NEW YORK The nascent realm of video game advertising is set to see spending double to $1 billion by 2012 — said researcher eMarketer — but the majority of growth will occur in casual Web-based games rather than in the more high-profile console game space — that of Sony’s PlayStation, Micorosoft’s Xbox and Nintendo’s Wii.
According to a new eMarketer report, last year marketers laid out $500 million-plus on video-game advertising of various forms, including ads which appear within games (i.e., in-game ads) and advergames (games built around a specific brand or product). Roughly 59 percent of that total ($295 million) was spent on pure in-game ads, while roughly 41 percent ($207 million) went to advergames.
With the explosion in popularity of Wii and social games like Guitar Hero and Rock Band, as well as the record-setting sales for titles like Halo 3, console and PC games would seem to be poised for tremendous ad growth. Yet within the in-game ad sector, over the next few years dollars are expected to flood to online games. EMarketer forecasts that in-game advertising will surge by 120 percent by 2012, buoyed by a 133 percent surge in Web based games.
“The big growth in in-game advertising will come not from console games but from the rapidly evolving casual and online game segments,” said the report. That gaming segment is simply more ripe for ads in its current stage — given the lower costs involved and the nature of the games themselves. “In this space, advertising is accepted not only as art imitating life but also as a trade-off for free game play.”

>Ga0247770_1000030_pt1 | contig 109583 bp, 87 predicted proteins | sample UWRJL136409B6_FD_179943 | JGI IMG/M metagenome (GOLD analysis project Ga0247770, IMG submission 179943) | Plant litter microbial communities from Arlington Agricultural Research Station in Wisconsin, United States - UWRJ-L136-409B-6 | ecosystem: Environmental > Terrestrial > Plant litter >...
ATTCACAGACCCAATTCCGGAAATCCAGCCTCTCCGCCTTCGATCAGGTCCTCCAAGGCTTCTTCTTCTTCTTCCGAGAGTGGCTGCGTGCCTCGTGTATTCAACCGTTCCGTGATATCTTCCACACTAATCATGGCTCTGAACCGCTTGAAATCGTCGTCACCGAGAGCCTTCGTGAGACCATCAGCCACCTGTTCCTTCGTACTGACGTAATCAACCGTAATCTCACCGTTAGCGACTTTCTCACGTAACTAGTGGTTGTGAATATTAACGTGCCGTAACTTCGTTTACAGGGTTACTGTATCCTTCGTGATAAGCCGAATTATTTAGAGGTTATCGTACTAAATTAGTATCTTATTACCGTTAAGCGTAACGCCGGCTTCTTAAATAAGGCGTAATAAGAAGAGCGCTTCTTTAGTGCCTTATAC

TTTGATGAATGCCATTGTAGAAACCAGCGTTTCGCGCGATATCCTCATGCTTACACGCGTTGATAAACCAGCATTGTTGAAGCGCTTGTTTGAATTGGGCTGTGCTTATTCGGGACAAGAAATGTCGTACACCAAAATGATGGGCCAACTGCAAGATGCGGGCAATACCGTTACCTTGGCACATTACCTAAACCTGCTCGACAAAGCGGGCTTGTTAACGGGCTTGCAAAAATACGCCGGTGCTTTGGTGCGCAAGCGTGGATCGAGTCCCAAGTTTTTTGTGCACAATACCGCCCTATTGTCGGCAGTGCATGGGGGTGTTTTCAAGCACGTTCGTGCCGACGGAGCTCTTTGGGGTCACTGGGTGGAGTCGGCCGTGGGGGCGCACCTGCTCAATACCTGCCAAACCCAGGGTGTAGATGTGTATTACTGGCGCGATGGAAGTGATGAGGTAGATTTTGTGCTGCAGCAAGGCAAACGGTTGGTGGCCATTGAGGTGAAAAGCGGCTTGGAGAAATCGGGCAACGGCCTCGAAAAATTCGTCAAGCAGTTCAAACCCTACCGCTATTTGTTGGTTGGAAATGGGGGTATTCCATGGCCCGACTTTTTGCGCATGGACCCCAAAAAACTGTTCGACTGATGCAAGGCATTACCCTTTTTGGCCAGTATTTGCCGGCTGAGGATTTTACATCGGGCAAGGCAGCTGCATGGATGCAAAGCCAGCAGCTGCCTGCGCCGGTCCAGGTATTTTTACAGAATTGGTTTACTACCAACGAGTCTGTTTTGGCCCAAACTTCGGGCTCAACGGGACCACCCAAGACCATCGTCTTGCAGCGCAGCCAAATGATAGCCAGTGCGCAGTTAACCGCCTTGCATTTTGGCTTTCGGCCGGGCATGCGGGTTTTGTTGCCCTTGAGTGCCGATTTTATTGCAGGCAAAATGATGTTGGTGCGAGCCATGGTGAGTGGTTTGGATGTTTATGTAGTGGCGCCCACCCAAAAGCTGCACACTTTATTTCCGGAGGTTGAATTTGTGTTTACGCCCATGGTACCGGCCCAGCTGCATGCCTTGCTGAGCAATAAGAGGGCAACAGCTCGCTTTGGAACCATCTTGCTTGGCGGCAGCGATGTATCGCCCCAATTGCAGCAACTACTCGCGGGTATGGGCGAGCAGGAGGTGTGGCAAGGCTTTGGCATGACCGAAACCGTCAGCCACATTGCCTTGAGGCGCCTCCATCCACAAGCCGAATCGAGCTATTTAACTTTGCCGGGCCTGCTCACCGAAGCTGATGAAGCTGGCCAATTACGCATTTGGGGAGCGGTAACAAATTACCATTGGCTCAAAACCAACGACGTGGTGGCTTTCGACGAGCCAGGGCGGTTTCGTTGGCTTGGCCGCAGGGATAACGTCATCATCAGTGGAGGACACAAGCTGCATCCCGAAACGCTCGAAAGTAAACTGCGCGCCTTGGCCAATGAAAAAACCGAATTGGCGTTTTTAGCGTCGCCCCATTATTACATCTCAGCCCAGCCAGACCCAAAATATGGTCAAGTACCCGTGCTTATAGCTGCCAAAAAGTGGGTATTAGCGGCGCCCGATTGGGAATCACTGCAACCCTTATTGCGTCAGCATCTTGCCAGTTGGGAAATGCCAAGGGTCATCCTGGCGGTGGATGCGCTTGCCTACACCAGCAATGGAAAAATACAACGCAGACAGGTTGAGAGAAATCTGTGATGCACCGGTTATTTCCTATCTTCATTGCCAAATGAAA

To be fair, console games are poised for a healthy 91 percent growth spurt of their own over the next several years, says eMarketer. But that segment is being hampered by several factors, found the report. First, despite the growing popularity of services such as Xbox Live, a limited number of console games are played using an Internet connection — limiting the opportunity for live or “dynamic” ad placements in those games. Plus, the industry still faces a lack of ad standards, according to the report.
Lastly, the jury is still out on whether advertising will ever belong in certain types of games. “One of these factors is the unwillingness of some gamers, particularly the more hardcore types, to accept in-game ads,” said the report. “For example, in action, sci-fi and role-playing games, players tend to look down on the presence of corporate brands.”